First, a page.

The law was introduced here in 1996, although, unlike in the German example, taxpayers have to opt in. Passed in 1997, it came into effect for the first time in 1998.

The law covers all 3.5 million people who are liable to pay tax in Hungary.

For you to boost the numbers of those giving their 1% could not be simpler. All you need to do is ask your accountant to include the details of the foundation in a special form attached to your tax declaration. It is only 1%, and it costs you nothing, but with the foundation’s help, it really can make a difference.

By Robin Marshall

Family dare leads to children’s charity

Join us on a journey through the misty veil of history deep into the folklore that surrounds the annual celebration of a Scottish birthday in Hungary…

It seems an odd beginning, but the Budapest Burns Supper started in 1997 with a family challenge, when a relative of Jock MacKenzie’s Hungarian wife Nellie suggested the Scotsman organise a party in honour of his country’s national poet.

MacKenzie is honest enough to admit he had no idea back then what a Burns Supper might entail. “Although I was born in the north of Scotland, the family had moved by the time I was three or four, so I was never really brought up with it; I was raised and educated in the South.” By “the South” he means England.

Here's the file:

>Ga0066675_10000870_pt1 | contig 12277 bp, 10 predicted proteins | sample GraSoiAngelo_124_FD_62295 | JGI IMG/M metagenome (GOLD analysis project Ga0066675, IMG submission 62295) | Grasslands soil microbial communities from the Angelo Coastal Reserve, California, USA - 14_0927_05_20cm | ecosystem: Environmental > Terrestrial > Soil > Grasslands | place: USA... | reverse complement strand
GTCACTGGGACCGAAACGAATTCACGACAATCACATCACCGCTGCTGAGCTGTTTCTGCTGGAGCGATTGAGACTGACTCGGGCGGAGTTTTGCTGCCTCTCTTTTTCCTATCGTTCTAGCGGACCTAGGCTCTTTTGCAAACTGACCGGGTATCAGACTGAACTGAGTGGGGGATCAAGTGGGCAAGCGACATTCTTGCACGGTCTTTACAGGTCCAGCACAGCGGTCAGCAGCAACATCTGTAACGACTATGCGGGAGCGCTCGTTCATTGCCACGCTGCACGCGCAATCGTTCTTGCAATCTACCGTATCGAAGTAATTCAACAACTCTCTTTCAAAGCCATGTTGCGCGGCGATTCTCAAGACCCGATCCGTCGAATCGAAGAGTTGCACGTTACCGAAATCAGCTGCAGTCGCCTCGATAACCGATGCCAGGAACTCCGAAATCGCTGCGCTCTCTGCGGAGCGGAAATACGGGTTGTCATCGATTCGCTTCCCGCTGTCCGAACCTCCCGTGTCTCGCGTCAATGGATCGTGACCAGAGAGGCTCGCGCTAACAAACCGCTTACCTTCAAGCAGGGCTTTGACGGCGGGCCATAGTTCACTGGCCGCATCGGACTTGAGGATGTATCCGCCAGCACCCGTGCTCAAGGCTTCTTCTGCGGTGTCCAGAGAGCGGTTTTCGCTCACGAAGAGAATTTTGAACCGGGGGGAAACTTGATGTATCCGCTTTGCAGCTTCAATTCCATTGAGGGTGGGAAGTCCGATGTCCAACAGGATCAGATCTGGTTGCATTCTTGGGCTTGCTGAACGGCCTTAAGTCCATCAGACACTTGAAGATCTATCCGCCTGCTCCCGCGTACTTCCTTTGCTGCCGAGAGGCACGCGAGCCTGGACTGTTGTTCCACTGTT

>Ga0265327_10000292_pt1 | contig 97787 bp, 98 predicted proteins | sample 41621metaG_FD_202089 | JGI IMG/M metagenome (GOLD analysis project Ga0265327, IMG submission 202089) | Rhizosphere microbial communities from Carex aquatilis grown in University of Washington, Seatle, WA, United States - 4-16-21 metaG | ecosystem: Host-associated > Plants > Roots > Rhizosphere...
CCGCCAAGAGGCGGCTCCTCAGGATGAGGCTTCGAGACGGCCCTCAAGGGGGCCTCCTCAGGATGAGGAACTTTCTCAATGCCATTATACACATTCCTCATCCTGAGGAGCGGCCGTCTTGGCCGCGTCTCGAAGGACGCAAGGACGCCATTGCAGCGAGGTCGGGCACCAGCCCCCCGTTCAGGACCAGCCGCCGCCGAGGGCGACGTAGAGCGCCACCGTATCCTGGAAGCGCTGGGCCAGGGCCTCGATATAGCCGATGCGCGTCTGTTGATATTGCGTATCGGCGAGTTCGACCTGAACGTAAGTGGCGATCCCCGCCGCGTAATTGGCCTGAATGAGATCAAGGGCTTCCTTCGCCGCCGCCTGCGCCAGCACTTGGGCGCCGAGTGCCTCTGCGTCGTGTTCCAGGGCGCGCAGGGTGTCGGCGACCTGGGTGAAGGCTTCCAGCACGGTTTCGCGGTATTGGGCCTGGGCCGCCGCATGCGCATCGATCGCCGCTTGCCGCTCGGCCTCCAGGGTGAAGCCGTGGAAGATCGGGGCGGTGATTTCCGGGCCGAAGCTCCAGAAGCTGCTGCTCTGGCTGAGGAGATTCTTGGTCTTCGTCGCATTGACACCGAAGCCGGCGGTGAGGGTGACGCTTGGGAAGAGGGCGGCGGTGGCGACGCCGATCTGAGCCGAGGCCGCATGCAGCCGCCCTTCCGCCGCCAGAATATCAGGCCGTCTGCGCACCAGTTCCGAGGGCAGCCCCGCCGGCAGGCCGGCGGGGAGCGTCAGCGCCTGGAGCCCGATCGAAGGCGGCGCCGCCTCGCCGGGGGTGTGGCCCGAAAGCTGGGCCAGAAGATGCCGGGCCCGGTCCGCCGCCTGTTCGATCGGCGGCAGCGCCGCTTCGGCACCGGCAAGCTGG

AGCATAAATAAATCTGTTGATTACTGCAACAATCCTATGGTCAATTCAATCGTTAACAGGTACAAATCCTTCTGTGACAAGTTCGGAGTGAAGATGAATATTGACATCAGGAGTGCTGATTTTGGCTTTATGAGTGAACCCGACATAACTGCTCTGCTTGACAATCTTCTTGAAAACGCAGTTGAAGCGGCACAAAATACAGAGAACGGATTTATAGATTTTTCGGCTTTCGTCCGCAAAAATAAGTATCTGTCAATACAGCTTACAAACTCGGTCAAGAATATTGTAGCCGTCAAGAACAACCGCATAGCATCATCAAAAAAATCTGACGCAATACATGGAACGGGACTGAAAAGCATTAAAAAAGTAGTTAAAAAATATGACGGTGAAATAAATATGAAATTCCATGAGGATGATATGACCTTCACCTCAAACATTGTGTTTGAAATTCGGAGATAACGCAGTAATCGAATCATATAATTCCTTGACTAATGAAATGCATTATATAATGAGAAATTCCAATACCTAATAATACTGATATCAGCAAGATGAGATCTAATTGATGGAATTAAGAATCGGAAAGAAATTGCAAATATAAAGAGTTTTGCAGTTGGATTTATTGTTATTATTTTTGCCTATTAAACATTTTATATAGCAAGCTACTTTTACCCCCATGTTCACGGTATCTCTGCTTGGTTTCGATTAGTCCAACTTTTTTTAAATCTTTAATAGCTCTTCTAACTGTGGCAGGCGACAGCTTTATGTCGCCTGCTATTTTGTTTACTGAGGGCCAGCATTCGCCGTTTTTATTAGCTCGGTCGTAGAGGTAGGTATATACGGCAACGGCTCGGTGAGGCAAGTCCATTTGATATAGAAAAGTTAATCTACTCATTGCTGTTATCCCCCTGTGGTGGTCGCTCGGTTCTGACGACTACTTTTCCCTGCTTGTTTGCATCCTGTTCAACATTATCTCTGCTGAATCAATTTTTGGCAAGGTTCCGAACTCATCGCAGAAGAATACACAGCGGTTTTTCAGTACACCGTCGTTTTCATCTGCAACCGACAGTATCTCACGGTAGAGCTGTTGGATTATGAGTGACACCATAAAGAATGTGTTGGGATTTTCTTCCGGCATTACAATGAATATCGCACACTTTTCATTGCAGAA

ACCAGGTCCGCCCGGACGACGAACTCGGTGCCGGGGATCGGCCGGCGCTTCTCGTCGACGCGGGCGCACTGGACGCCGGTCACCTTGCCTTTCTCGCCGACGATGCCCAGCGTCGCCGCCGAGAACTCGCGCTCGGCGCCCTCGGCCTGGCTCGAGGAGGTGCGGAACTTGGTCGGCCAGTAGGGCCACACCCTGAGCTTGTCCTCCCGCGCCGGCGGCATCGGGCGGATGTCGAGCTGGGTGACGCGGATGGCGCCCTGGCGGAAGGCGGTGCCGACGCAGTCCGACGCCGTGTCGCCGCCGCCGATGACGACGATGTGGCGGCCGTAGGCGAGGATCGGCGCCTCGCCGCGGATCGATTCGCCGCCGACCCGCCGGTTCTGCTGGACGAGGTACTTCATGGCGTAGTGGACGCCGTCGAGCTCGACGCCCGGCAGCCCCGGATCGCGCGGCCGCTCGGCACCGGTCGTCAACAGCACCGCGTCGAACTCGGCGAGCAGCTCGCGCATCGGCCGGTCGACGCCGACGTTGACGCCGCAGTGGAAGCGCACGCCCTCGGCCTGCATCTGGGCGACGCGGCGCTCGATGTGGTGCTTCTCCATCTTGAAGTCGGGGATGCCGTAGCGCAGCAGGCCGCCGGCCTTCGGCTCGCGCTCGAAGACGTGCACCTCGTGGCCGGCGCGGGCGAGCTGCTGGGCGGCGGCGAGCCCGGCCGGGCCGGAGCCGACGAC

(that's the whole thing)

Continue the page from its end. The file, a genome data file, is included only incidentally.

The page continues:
It was while researching Burns traditions that MacKenzie met someone who was to play a huge part in his life, and that of the Budapest Burns Supper; Zoltán Magyar, the chairman of the Hungarian-Scottish Society.

Magyar loved the idea of a Burns evening, and a plan was soon hatched to find a handful of Scottish expats and do “something small” in the countryside in January 1998. “I was going to provide a sheep and some whisky, Zoli a pig and the pálinka,” MacKenzie recalls. But even then, the Burns Supper had a will of its own. “Within three months, it had escalated to an event for 300 people in its first year,” MacKenzie says.

Letters of support were received from the office of the then President of Hungary, Árpád Göncz, and the Prime Minister. The British and Canadian Ambassadors attended. The Trade Unions’ Congress Hall provided the venue. Tickets, MacKenzie says, cost around HUF 2,000, but that was still enough to generate a surplus of HUF 150,000, which no one seemed quite certain what to do with.

Nellie MacKenzie was a teacher working with seriously handicapped children; she knew first hand that Hungarian healthcare was – and sadly still is – in great need of financial support. She began to ask around her colleagues for a worthy beneficiary. “Three or four weeks later, all the contacts were coming back pointing to Prof. György Fekete at SOTE II,” MacKenzie says. Another piece of what makes today’s Burns event had fallen into place.

He went to meet the good doctor at the Second Department of Paediatrics at Semmelweis University of Medicine to hand over the cash, and what he saw changed his life. It is still, he says, the thing that drives his passion to raise ever more money. Fekete showed him round a clinic were the obvious love and care of the staff was coupled to crumbling infrastructure and ancient equipment. “He took me to the second operating theatre, opened the door and a cloud of dust blew up. Once it had settled, and we could see again, it was like walking into a Dickensian surgery.”